Snip & Trim Tips
You've got your piece all basted!
Now it's time to snip and trim away the top fabric to reveal the design in your background. Don't panic.
Trimming the top fabric away makes many nervous. It's not as tricky as you think.
Here are some tips to calm those fears, minimize the Boo-boo factor, and build your confidence.
1. Look again!
Take another look at your pattern and directions paying special attention to where you are going to cut away the top fabric. Remember the carpenters' adage, "Measure twice. Cut once."? The reverse applique-ers twist on this saying is, "Look twice. Cut once".
2. Separate your layers.
Simultaneously pinch the backside of your background fabric with one hand, and the front side of your top fabric with the other hand. Gently pull the fabrics away from each other, thus separating the layers.
Sometimes I find it helpful to lick my fingers so I can grab the fabric more easily.
This creates a pinched "mountain" in your top fabric, and a pinch “valley” in your background.
Hold onto the pinched background fabric. As long as you do, you will have a "mountain" in your top fabric.
Get your small, sharp scissors.
As you can see in these pictures, I’m using my small Gingher scissors. Since I wrote this blog I use my 4” Kai bent-handled scissors, with tips specially blunted for this work. Kai does this blunting exclusively for Eye of the Beholder Quilt Design, and they are are available for sale in our shop.
You are ready to make your first snip.
3. Snip the top off the "mountain".
Make a small snip, cutting the top off the mountain. Notice in the picture to the right my scissors are parallel to my fabric piece. I am only making a small snip...just large enough to get my scissors between the layers.
I don't recommend digging into your fabric top with the tip of your scissors. This has a high Boo-boo factor for cutting your background fabric. If you mistakenly cut your background fabric, don't despair. See our blog "OOPS! I Snipped my Background".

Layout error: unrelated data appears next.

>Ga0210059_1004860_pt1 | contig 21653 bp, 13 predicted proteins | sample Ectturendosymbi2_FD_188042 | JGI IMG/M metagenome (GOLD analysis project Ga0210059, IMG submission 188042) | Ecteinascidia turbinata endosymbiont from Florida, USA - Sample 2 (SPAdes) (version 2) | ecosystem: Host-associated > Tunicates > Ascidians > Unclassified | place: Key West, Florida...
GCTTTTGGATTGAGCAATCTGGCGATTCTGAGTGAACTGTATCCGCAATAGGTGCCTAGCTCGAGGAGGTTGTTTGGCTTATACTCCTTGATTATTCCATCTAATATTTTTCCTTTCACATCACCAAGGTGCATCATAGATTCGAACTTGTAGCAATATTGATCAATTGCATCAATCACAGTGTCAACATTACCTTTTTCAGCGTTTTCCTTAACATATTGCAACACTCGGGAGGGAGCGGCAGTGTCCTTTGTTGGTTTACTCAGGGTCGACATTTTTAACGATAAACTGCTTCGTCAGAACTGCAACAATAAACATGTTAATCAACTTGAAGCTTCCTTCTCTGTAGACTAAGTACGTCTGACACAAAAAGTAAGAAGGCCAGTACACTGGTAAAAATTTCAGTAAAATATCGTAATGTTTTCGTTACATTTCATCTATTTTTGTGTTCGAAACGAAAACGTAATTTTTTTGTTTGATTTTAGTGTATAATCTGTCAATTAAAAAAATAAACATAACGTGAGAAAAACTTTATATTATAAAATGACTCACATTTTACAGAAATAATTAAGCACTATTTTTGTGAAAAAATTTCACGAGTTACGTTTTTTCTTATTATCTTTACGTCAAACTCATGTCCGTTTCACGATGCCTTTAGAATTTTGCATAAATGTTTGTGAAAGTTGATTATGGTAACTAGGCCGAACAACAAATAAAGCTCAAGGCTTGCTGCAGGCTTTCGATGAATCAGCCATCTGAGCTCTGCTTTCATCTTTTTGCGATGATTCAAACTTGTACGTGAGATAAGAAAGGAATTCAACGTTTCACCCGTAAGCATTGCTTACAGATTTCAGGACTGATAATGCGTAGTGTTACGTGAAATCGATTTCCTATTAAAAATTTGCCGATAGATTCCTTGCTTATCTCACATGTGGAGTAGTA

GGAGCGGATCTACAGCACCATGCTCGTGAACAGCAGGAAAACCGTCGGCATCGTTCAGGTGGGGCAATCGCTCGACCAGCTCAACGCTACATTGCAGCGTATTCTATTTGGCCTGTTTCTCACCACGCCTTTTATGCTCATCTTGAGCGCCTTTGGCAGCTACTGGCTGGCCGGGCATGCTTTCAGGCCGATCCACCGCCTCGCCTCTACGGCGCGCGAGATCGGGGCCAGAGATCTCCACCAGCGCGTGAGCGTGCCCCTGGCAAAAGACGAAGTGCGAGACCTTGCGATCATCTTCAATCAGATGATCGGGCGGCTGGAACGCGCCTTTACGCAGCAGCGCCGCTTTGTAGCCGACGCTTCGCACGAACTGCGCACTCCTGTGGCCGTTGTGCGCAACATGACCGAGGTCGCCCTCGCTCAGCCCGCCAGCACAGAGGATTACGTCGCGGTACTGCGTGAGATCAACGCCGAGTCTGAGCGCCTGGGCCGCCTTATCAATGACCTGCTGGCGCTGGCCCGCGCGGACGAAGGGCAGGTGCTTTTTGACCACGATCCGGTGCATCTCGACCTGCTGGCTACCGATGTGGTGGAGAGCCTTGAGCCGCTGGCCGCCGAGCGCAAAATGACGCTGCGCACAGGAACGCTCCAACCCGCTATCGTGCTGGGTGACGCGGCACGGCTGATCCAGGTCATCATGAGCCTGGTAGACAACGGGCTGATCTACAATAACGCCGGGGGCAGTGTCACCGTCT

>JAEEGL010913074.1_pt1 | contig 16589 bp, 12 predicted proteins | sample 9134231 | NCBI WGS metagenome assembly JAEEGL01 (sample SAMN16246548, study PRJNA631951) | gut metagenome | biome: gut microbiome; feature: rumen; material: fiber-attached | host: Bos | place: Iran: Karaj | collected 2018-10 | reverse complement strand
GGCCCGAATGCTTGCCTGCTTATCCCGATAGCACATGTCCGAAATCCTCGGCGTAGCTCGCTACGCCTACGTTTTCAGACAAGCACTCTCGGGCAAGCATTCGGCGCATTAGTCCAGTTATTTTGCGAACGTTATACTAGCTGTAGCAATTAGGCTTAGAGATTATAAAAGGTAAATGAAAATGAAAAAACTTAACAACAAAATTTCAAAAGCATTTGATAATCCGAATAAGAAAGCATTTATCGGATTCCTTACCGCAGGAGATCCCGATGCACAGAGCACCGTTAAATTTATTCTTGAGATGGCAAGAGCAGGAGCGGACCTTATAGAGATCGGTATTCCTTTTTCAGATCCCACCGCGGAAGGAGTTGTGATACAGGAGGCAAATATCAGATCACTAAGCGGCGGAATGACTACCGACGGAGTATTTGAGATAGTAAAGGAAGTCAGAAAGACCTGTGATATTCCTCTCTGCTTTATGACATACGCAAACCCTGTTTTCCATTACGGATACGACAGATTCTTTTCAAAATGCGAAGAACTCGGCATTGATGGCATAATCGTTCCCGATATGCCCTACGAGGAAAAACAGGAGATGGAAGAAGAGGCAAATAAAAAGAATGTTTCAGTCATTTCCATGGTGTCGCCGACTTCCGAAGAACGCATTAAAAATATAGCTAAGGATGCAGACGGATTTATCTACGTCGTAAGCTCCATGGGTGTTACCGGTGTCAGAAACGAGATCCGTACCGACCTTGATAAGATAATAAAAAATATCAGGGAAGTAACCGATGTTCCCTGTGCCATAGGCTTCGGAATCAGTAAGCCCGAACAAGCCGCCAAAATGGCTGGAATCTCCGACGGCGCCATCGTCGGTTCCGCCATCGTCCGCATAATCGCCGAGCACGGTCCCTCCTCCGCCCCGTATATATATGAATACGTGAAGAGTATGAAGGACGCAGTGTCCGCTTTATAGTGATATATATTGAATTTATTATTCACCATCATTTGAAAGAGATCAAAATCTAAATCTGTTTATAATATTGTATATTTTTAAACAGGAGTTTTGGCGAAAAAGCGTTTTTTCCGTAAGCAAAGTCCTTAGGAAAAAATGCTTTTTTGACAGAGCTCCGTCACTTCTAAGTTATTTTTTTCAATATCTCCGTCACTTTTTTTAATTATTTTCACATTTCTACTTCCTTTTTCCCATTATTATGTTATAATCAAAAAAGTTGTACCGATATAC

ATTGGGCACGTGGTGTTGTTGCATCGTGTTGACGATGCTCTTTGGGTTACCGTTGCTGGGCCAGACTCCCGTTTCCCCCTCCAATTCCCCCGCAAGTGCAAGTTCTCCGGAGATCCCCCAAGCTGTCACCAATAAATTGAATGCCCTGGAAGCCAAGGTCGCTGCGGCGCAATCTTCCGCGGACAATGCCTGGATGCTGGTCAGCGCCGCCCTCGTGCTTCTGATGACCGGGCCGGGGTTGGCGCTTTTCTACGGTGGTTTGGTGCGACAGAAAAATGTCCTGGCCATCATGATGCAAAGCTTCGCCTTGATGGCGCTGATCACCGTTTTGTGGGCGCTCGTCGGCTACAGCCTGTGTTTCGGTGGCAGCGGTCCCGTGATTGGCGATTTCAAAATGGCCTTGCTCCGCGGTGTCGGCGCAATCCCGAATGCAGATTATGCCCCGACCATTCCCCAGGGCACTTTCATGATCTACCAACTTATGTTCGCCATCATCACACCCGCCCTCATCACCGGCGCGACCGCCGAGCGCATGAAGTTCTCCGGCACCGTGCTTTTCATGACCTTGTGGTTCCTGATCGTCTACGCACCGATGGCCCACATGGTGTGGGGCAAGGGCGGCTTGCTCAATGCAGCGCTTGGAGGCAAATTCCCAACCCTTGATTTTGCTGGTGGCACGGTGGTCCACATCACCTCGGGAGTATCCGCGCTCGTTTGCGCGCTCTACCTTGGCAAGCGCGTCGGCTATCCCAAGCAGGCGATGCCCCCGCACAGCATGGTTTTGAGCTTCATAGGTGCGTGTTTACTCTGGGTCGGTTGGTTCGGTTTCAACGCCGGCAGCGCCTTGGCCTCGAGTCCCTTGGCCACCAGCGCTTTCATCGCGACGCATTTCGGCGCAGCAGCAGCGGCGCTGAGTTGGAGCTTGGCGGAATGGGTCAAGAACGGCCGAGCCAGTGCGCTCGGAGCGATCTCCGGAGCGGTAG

4. Slide scissors between the layers.
Slide the bottom blade of your scissors in between your top fabric and background fabric. I always keep my bottom scissors blade parallel to my background fabric. I rest the whole piece on the fingers of my other hand, keeping the background fabric flat and smooth where I am cutting. This way I can feel my scissor's blade gliding between the fabrics.
5. Creating my seam allowance.
Keeping your bottom scissor blade parallel to your background fabric, cut the top fabric only with your scissors running parallel to the basting line. Work slowly and carefully. Cut the top fabric, eyeballing a 1/8" - 1/4" seam allowance. Discard what you cut out.
- Keep the fingers of your other hand on the backside as you cut so you can feel what you are doing.
- Keep the background fabric of the section you are cutting flat and smooth across the fingers of your other hand.
- If I feel the tip of my scissors, I know I'm at risk for snipping my background fabric. I ease off and re-position the scissors blade parallel to the background fabric.
- If my scissors catch on the fabric, I again ease off and re-position the scissors blade parallel to the background fabric. I don't make a snip unless I'm sure I am not snagged on the background fabric.
You can trim the whole piece now, or trim one shape of the design at a time.
6. Clipping points and curves.
When clipping, continue to keep the back blade of your scissors parallel to your background fabric, and rest the backside of your piece on the fingers of your other hand.
Clip your inside points by sending the tip of your scissors deep into the corner at a 45 degree angle. Go deep...up to the basting line, but not through it. Snip. The depth of your cut on an inside point is one of the keys for sewing a crisp inside point later.
Clipping your curves. Snip perpendicular to the basting line: up to, but not through, the basting line. Use your eye and follow the arc of the curve. At each new arc on the curve, make a perpendicular snip. This is true for when clipping inside and outside curves. Finding the next curve of the arc and making a snip there, is one of the keys to sewing smooth, round curves later.
When your basted line is straight, you can opt to clip or not. Over time I've found it makes the stitching easier if I clip the straights, too. Clip in the same manner, perpendicular to the basting line while keeping your bottom scissors blade parallel to your background fabric. Clip about 1/4" apart on the straights.
Once you've trimmed and clipped the shape you are working on, you are ready to sew.
One more thought...
I often trim the whole design at one time, but you don’t have to. When I do, I don't clip the points and curves of a particular shape until I am ready to sew. This helps prevent the seam allowances from fraying and creasing from being fold up in my project zip-loc bags.